Think Least of Death: Spinoza on How to Live and How to Die

STEVEN NADLER
Princeton, N.J.: Princeton University Press, 2020. 234 pp., hardcover, $27.95.

Philosophers have explored the idea of freedom in their writings since the time of Plato, and the seventeenth-century Dutch-Jewish philosopher Baruch Spinoza was no different. The theme running through this latest commentary on Spinoza’s Ethics specifically looks at how one can be a free person.

We all seek to be free, but few know what that entails. According to Steven Nadler, Spinoza’s is an “inner freedom that consists in choosing to do what one knows is good and in one’s own best interest . . . whereby one’s thoughts, desires and choices (and ultimately one’s actions) follow from one’s own nature and not from the effects that other things have on one.”

One important aspect of becoming a free person is conatus, the power of acting to persevere, which, Nadler explains, “is the motivational force that lies at the root of all of a person’s endeavors.” Becoming a free person involves making choices that increase one’s conatus, and that requires reason and “rational desire.”

We are free when we are living and acting from our own nature. Nadler quotes from Spinoza’s Ethics: “That thing is called free which exists from the necessity of its nature alone, as is determined to act by itself alone.” The free person is unaffected by external things, because the free person is not in bondage to his passions: “I am more free if I do what I do because of what I essentially am than if I do it because some sweetly alluring object moves me.”

For us who study Ageless Wisdom traditions, the exhortation at the oracle at Delphi—“Know thyself”—resonates at a deep level. For Spinoza, knowledge is a critical element in adding to one’s conatus. In other words, says Nadler, “what matters, according to Spinoza, isn’t just what you know but also how powerful that knowledge is.” Does it change our life and increase our conatus? Does it make us a free person?

Free persons are guided by reason. Here, Nadler tells us, Spinoza takes cues from the Stoics: “The life of freedom under the guidance of reason, Spinoza says, ‘teaches us wherein our greatest happiness, or blessedness, consists.’” The free person seeks nothing for others that they do not want for themselves. They are “honest and honorable” and practice virtue, which is not only “the greatest freedom” but is “happiness itself.” Nonvirtuous actions, particularly hate, deplete one’s conatus. Therefore the “rationally virtuous person knows true peace of mind. So yes, the free person is happy in the truest sense of human happiness.”

Spinoza’s philosophy runs along some of the same threads as Buddhist philosophy. One common theme is living in equanimity and avoiding extremes (in Buddhism, attachment and repulsion) as well as embracing all as the path. “Teach us how we must bear ourselves concerning matters of fortune, or things that are not in our power, that is, concerning things that do not follow from our nature—that we must expect and bear calmly both good fortune and bad,” writes Spinoza in his Ethics.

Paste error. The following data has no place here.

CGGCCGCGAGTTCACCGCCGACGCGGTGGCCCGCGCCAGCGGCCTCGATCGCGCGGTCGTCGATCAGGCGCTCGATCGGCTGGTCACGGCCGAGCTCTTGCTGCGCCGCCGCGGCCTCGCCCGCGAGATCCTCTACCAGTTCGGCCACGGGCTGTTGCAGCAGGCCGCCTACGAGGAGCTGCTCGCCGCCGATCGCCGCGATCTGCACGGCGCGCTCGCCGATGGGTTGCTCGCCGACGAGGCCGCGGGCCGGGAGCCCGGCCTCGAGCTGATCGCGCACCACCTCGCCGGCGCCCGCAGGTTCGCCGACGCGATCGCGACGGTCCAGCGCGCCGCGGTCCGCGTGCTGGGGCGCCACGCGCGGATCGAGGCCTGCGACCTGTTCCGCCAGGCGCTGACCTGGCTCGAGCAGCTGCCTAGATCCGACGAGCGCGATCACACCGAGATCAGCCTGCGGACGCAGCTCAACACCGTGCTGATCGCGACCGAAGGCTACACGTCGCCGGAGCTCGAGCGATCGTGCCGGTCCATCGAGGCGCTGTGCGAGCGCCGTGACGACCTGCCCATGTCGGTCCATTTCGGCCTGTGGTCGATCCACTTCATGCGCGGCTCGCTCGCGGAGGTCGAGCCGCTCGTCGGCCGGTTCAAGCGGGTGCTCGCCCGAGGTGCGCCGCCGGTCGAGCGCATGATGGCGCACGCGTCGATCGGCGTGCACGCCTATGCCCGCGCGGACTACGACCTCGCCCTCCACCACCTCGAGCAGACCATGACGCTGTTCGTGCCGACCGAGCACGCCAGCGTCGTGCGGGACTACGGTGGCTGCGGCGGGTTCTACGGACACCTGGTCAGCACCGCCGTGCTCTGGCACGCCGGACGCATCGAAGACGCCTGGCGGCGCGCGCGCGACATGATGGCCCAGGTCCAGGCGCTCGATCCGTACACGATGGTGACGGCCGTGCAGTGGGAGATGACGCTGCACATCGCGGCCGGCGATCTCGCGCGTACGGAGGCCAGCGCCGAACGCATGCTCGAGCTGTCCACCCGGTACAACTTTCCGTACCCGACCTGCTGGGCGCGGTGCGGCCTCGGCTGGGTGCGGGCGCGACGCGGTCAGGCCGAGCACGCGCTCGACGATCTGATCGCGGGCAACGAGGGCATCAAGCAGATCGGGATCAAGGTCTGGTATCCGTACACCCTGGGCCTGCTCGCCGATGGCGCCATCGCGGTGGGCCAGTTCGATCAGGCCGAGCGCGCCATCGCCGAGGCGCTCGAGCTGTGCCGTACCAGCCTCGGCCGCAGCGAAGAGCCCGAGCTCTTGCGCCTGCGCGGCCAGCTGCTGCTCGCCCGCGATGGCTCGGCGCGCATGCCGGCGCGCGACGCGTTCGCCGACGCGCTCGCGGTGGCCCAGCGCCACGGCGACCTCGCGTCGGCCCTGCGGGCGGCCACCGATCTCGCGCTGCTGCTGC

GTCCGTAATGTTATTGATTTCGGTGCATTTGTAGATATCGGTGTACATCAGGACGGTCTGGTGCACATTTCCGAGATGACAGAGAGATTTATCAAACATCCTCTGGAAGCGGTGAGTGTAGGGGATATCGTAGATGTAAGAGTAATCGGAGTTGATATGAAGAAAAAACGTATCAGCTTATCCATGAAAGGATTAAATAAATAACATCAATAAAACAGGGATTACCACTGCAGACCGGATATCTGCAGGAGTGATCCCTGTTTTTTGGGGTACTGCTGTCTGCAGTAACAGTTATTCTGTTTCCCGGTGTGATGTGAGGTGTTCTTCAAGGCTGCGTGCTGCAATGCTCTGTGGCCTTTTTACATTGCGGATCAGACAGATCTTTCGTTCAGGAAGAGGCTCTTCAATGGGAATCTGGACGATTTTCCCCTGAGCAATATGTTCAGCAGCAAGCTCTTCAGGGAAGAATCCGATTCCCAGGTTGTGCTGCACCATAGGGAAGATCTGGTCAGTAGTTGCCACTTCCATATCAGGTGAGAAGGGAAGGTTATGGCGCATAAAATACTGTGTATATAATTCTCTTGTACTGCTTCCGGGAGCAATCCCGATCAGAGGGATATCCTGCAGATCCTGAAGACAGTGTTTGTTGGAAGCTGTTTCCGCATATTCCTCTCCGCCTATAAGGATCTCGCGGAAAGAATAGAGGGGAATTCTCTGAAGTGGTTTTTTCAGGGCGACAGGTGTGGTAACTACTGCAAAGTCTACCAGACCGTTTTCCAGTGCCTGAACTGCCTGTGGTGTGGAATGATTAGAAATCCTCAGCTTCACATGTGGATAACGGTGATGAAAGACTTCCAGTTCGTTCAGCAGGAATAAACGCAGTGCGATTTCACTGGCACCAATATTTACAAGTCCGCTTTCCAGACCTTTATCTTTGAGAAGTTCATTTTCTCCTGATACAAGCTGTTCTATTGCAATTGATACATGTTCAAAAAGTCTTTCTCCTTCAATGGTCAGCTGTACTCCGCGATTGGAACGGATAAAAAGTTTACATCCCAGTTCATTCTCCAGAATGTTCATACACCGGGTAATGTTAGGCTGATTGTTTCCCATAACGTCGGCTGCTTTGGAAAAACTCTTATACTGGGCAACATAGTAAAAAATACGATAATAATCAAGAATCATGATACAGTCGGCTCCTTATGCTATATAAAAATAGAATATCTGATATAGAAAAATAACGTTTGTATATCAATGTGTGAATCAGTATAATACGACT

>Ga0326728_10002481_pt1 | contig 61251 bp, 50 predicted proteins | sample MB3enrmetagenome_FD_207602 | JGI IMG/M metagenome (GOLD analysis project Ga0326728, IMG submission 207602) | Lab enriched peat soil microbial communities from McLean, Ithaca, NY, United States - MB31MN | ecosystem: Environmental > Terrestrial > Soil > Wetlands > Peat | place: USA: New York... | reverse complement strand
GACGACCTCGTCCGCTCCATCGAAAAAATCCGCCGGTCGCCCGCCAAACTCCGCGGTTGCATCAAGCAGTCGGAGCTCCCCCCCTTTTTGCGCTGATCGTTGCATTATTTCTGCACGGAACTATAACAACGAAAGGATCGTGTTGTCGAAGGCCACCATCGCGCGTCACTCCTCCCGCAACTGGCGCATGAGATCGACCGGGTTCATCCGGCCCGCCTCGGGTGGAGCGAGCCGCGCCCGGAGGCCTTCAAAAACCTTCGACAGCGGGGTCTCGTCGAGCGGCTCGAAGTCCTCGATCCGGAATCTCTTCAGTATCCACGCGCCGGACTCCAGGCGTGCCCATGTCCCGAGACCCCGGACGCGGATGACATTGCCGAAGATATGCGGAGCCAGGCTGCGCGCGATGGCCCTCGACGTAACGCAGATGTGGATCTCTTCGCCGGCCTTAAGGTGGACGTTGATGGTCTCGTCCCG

Of course if one is to know what it means to live rightly, one must also know how to die. Given that death is in the title of Nadler’s book, it must be addressed in Spinoza’s philosophy. Even the rational, virtuous person who is free thinks about his mortality, knowing that all living things die. However, “instead of the irrational fear of death, he knows the rational joy of living.”

Nadler’s chapter on death is followed by a chapter on suicide. Many philosophers down through the ages, including Socrates and the Stoic Seneca, have looked deeply at this phenomenon, which we still puzzle over today. Spinoza asked, is suicide ever “rational” and a “virtuous” thing to do? For him, increasing conatus (self-preservation) is an aim of life; therefore “no individual can, freely and under the guidance of reason, . . . choose to end her own life,” says Nadler. The free person—“who always acts from the dictate of reason and pursues only what is truly good—would never do it.”

Given that the free person is “rational,” Spinoza addresses the “doctrine of the immortality of the soul [which] may be the most pernicious of all the irrational ideas that religious authorities and their allies encourage in their followers.” Nonetheless, Spinoza does believe that there is a part of the soul that is eternal, saying that “the eternal part of the mind is the intellect,” which Theosophists understand to be the buddhi.

Ultimately, in the final chapter of Nadler’s commentary on Spinoza’s Ethics, we learn “the right way of living.” As Nadler explains by way of conclusion, “The free person does what he knows to be good and what is truly in his own best interest (as well as the best interest of others), and not what merely appears to be good or happened to be a source of pleasure. It is also the life of true happiness. It is therefore the life we all desire to lead, whether we know it or not.”

Clare Goldsberry 

Clare Goldsberry’s latest book, The Illusion of Life and Death, will be published in 2021 by Monkfish.


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